Provincetown History Snippets: How Did They Renovate Town Hall?
During the mid-to-late 1800s, towns in Massachusetts started building municipal halls complete with auditoriums as a way to end the practice of meeting in churches (to officially separate “church and state”) and Provincetown Town Hall was built with a large auditorium used for town meetings and a plethora of other activities, including roller skating, basketball games, dances, concerts, costume balls, wrestling matches, and the first Art Association show. By 2008, however, the hall was “dangerously overstressed” and renovation was critical. Town offices moved into a trailer complex on Jerome Smith Road until the building could re-open in 2010.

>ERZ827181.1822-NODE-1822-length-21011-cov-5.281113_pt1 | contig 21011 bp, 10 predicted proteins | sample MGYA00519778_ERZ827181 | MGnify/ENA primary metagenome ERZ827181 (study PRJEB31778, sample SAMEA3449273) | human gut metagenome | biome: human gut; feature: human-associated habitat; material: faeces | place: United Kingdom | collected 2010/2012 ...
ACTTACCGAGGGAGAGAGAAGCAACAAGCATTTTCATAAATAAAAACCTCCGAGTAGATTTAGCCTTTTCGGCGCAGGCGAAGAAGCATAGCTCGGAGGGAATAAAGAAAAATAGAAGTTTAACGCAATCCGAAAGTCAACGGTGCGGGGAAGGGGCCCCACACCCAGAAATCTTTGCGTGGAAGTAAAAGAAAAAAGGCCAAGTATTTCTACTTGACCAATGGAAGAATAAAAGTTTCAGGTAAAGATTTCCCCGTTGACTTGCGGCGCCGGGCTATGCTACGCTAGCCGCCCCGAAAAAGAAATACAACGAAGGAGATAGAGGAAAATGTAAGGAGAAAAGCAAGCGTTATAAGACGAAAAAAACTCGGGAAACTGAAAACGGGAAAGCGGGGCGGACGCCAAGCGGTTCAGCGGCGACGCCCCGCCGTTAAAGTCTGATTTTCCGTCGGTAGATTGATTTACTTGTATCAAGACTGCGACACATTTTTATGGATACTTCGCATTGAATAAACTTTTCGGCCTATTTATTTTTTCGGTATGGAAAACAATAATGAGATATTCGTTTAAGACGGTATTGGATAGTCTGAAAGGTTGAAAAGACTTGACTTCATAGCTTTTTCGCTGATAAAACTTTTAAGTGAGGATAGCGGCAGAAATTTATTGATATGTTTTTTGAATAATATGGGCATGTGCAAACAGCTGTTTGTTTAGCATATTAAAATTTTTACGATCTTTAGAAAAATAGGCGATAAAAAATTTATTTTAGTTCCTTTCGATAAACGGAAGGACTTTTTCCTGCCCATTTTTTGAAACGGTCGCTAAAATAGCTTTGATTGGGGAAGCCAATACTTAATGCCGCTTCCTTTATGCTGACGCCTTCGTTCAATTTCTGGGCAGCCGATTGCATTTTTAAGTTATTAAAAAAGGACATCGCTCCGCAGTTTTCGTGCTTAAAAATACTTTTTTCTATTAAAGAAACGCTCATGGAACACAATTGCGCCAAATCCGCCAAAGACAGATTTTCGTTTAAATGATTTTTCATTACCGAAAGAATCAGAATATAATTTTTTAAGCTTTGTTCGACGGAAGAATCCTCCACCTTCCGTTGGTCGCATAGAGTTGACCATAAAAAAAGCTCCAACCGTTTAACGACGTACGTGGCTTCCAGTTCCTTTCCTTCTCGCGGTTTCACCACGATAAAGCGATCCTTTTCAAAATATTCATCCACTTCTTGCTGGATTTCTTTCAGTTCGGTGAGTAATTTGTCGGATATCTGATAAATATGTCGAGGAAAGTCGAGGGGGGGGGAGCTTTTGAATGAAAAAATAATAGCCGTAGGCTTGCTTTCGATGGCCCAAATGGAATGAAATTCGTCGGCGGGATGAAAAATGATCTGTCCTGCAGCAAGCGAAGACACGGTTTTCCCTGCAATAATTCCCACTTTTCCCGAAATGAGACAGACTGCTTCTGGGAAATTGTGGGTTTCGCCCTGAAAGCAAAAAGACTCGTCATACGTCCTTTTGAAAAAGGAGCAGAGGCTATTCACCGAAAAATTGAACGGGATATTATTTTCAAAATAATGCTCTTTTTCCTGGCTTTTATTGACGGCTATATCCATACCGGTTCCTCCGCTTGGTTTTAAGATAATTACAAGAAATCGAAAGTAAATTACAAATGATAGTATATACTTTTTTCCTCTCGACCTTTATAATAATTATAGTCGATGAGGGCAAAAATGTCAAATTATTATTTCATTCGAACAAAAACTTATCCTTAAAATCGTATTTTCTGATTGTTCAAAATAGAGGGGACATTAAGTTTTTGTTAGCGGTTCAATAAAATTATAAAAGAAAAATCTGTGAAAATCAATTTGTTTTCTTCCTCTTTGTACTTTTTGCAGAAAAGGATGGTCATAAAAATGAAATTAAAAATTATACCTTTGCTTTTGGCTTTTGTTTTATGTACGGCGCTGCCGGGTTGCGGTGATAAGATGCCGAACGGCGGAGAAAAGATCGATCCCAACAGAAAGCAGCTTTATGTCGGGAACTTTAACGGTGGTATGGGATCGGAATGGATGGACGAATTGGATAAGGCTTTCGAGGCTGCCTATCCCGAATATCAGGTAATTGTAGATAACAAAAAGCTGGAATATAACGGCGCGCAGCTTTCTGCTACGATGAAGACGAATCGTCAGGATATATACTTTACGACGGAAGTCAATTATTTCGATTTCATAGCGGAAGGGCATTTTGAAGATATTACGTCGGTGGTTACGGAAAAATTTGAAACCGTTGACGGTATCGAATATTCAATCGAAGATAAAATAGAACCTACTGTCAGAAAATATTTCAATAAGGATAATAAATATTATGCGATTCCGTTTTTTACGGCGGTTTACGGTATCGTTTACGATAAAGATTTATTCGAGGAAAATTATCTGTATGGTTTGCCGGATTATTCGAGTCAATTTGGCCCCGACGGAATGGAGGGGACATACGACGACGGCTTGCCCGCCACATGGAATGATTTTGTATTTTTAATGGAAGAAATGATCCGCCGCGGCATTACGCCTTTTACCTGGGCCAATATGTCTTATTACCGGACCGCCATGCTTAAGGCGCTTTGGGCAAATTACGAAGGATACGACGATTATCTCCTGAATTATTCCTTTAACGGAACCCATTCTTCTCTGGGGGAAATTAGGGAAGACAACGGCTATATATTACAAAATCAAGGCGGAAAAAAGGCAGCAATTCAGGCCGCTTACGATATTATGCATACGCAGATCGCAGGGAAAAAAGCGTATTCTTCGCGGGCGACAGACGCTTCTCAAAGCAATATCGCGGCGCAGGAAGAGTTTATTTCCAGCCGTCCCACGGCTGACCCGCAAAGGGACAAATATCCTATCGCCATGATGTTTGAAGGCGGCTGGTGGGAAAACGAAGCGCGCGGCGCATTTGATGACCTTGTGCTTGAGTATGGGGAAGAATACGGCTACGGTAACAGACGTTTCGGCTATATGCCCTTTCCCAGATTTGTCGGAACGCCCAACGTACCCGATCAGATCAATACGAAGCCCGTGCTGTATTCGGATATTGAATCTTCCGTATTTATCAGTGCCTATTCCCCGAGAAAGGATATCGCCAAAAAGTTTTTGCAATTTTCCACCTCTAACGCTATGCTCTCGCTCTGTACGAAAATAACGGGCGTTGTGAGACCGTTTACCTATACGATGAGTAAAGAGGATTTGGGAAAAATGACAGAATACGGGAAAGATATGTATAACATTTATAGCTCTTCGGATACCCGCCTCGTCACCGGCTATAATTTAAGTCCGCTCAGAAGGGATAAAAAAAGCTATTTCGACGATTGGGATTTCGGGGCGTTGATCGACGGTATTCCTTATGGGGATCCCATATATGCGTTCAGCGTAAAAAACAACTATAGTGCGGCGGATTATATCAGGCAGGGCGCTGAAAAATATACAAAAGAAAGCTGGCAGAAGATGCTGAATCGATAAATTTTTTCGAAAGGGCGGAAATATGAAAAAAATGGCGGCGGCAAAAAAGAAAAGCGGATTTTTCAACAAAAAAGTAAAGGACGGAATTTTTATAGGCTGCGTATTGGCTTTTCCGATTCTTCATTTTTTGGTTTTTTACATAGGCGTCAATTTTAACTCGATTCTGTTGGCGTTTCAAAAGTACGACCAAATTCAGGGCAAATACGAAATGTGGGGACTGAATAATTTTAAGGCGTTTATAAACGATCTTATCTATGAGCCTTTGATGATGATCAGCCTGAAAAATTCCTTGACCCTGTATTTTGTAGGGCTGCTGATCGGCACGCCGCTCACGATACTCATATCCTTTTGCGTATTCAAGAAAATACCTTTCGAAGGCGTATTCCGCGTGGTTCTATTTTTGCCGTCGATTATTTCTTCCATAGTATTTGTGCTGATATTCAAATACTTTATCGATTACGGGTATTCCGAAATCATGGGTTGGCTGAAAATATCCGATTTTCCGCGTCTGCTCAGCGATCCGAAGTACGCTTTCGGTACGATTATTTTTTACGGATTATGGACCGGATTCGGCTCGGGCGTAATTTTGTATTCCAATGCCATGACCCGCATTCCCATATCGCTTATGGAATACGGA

Outstanding renovation features include exposed former jail cells in the basement, lighting to show off the town’s multimillion-dollar art collection, and a historically accurate chandelier in the 600-person auditorium. The walls are painted Victorian-era colors and new architectural moldings define the ceiling, plastered with materials to improve acoustics.
History is just a renovation away: when sanders refinished the auditorium’s floor during the renovation, they uncovered the old basketball court markings!